I DON’T KNOW HOW TO CAN TOMATOES!!!  

My one and only canning experience was a pickling disaster and I was terrified to try it again.  

 

 

Eventually the situation became dire.  The fruit flies grew so dense I couldn’t see my hand in front of my face and I could not bear to watch all of my hard work growing those tomatoes rot away on my kitchen counters.  

I e-mailed my friend Sarah and begged her to come over and teach me how to can.  She was at work and then she had to go help with VBS and then she was leaving town and I don’t think that Sarah really cares about me at all.  I guess I need to write another venom filled essay called ‘I Wish I Had A Friend Named Sarah Who Would Drop Everything and Come Over and Can My Tomatoes For Me Right This Very Minute!’

 

 

 

 

But Sarah did e-mail me instructions on how to freeze tomatoes.  It sounded very hard and I didn’t think I could really do it, but I thought I would give it a try.

 

 

 

 

First I had to remove the skins.  I placed the tomatoes in boiling water for one minute.

 

 

 

 

Then I removed them with a slotted spoon and placed them in an ice-bath.

 

 

 

 

 

 

I have always heard of this magical procedure, but I have to be honest with you, I was absolutely certain it would not work for me.  

But it did!  

The fates did not conspire against me!

The skins just slid right off.

It was like a miracle!

The miracle of the sliding tomato skins!

I removed the skins, cut the tomatoes in half, sort of glopped out as many seeds as I could and then I placed the whole sorry mess in a large soup pot, added some basil, salt, and garlic and cooked it down for an hour or so.  After that I poured the reduced tomato carnage into a plastic freezer bag and that was that!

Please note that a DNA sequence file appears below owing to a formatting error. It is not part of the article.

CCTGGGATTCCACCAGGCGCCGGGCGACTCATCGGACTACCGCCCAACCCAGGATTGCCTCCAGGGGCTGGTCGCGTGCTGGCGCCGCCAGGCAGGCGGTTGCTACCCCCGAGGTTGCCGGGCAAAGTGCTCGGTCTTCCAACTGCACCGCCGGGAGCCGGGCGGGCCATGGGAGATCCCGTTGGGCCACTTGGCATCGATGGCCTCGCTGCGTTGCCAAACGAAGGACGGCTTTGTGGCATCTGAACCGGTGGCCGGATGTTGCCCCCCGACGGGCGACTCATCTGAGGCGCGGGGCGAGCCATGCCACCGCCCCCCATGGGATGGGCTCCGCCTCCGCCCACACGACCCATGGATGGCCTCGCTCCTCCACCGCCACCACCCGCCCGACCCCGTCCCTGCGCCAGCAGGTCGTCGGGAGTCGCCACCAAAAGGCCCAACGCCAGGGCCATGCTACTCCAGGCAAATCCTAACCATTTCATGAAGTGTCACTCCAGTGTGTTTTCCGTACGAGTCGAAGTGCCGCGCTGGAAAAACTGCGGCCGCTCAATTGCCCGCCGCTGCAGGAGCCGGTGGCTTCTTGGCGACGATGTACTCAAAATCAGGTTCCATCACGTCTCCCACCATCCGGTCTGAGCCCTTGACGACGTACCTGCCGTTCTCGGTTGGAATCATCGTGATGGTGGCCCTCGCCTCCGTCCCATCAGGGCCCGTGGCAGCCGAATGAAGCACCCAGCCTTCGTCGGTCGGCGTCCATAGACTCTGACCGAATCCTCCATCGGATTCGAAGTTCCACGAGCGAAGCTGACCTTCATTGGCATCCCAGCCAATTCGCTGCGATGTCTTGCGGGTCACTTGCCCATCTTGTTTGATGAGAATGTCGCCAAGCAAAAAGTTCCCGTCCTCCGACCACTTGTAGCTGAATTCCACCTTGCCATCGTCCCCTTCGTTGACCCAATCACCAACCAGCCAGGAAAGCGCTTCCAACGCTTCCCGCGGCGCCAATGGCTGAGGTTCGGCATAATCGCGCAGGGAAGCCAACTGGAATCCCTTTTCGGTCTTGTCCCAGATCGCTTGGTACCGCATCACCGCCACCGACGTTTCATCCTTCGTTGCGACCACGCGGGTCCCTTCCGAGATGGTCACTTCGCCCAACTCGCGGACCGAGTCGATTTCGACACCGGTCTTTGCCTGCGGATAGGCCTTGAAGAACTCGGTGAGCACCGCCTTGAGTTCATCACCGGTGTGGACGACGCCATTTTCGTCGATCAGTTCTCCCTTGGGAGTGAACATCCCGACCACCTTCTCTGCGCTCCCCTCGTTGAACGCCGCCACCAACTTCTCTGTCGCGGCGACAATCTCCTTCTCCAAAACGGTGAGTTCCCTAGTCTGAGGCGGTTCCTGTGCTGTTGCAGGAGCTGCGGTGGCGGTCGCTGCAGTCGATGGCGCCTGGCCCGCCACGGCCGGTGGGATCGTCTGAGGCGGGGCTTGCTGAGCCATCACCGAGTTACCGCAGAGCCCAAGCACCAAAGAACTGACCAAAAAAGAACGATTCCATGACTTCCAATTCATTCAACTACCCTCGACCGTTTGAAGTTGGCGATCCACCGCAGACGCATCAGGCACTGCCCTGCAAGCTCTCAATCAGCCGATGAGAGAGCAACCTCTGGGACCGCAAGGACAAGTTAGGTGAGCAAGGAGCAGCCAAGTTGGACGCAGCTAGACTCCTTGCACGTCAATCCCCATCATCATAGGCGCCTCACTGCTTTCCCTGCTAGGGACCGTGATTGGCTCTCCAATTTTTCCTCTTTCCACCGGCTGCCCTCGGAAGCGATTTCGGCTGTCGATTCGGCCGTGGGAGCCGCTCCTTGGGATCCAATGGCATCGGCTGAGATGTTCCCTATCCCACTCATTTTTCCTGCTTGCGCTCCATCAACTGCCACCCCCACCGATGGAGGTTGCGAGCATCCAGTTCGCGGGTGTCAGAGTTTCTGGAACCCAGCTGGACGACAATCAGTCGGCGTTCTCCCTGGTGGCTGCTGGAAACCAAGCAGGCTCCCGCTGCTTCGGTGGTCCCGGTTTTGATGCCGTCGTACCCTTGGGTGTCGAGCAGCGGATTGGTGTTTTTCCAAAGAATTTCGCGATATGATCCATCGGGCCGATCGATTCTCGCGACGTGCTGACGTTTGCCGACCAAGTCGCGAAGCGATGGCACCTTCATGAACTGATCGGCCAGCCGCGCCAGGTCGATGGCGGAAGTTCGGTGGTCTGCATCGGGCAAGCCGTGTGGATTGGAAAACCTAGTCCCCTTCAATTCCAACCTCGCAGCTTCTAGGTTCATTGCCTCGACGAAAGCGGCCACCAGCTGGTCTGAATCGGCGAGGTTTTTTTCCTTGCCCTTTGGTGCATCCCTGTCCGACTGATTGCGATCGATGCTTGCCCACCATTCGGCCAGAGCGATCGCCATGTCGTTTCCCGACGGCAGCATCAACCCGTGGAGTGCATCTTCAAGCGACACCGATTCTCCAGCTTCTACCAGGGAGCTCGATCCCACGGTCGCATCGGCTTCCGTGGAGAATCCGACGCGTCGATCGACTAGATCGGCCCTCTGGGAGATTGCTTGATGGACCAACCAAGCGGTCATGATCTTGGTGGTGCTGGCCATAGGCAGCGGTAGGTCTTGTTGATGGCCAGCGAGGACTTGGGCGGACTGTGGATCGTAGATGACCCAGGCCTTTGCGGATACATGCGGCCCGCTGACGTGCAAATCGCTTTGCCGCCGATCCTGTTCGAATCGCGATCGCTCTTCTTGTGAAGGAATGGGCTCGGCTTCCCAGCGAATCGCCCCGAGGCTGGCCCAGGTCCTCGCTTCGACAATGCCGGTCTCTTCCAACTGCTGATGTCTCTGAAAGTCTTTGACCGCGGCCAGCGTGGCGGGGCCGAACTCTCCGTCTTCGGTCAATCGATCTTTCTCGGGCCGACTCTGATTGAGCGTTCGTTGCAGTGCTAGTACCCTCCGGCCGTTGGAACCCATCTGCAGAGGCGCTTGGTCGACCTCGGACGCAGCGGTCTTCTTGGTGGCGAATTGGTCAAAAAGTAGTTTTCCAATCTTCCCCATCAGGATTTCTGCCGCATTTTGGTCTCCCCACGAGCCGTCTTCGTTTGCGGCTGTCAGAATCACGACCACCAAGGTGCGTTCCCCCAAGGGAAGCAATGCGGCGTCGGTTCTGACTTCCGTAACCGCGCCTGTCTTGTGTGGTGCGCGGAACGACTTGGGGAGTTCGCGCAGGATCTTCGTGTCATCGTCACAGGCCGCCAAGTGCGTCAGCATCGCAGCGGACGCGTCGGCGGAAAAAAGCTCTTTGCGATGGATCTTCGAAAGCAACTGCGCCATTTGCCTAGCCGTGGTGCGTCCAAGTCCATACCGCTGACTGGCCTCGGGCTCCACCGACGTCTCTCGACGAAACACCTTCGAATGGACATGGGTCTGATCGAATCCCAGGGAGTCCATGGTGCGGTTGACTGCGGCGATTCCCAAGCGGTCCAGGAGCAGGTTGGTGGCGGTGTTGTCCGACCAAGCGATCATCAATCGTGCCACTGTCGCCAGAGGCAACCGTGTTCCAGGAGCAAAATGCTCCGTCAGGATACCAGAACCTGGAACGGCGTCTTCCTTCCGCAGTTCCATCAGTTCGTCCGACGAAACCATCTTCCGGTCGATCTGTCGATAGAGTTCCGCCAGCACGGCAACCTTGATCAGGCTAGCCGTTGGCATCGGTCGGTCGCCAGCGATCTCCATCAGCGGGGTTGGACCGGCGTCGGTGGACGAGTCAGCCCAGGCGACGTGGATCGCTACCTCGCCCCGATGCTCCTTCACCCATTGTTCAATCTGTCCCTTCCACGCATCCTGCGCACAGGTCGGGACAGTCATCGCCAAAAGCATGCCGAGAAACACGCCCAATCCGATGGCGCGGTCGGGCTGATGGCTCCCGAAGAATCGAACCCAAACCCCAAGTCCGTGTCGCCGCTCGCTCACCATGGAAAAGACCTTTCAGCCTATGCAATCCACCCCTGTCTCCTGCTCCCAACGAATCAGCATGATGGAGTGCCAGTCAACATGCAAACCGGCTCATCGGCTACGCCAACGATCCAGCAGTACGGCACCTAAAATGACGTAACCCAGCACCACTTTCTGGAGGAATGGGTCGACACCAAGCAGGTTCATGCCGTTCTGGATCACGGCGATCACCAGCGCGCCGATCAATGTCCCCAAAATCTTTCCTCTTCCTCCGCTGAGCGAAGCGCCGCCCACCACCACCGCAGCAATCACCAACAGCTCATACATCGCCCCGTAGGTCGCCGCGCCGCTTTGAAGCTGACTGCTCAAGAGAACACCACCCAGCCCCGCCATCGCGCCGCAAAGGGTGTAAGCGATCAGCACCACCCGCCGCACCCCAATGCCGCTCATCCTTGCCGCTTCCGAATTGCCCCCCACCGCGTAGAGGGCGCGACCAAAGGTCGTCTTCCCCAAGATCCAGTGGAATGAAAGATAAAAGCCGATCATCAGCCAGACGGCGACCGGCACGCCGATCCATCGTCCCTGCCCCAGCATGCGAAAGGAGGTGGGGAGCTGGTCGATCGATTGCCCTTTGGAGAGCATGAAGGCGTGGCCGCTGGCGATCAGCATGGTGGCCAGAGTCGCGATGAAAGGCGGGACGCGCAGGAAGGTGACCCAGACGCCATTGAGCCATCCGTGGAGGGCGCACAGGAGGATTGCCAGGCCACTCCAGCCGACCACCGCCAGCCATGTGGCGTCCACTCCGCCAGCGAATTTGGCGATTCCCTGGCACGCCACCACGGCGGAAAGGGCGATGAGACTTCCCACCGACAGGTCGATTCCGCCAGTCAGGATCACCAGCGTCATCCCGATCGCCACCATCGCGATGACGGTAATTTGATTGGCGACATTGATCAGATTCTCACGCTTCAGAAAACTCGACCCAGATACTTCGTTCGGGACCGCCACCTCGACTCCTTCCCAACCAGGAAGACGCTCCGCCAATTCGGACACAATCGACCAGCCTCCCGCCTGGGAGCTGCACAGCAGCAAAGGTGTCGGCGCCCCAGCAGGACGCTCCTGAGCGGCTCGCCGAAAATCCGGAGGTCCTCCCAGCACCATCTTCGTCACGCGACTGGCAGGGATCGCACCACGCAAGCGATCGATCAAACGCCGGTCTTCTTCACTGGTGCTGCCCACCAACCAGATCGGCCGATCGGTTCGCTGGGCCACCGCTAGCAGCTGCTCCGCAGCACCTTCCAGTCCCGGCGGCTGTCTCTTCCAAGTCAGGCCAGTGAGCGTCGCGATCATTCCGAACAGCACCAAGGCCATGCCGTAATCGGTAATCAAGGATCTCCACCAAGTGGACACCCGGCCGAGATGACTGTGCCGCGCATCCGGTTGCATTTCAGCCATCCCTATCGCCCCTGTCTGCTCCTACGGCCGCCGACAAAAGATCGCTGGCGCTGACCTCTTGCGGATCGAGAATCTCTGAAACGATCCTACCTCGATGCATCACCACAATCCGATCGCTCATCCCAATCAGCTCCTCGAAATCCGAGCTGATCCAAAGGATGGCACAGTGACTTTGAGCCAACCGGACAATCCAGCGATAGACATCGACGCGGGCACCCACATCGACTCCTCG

Except…

I still had nine thousand tomatoes to go!

AND!!!!

I didn’t really enjoy peeling those tomatoes.  It was gross.  I had read about roasting tomatoes somewhere, so I got online and found a few recipes and thought I would give that a try…

 

 

 

I cut off the stem end of my tomatoes and then cut them in half.

 

 

 

 

I scooped out the seeds and placed the gutted tomato carcasses on a buttered cookie sheet.

 

 

 

 

 

I brushed them with olive oil, sprinkled on basil, salt and garlic and let them roast at 375 degrees for an hour.

 

 

 

 

Voila!

 

 

 

 

Drew and I then slipped the skins off of the roasted tomatoes and placed the pathetic skinned tomato beasties in a bowl and mashed them up a bit.

For some reason this was less gross than the boiled tomatoes.  I have no idea why.

 

 

I placed the roasted, mashed tomatoes in a carefully labeled bag, and took a blurry dim photo of it to post on my blog.

For the normal person who might have stumbled on this blog in search of a tomato roasting recipe, you may skip the dim, blurry photo part.  

I froze most of the roasted tomato sauce, but I saved a bit to try right away.

 

And then I made some eggplant parmesan with eggplant and fresh roasted tomato sauce from my own garden… and it was delicious!  I hope to get that fascinating story up very soon… but I would strongly advise against holding your breath.

Only eight thousand more tomatoes to go.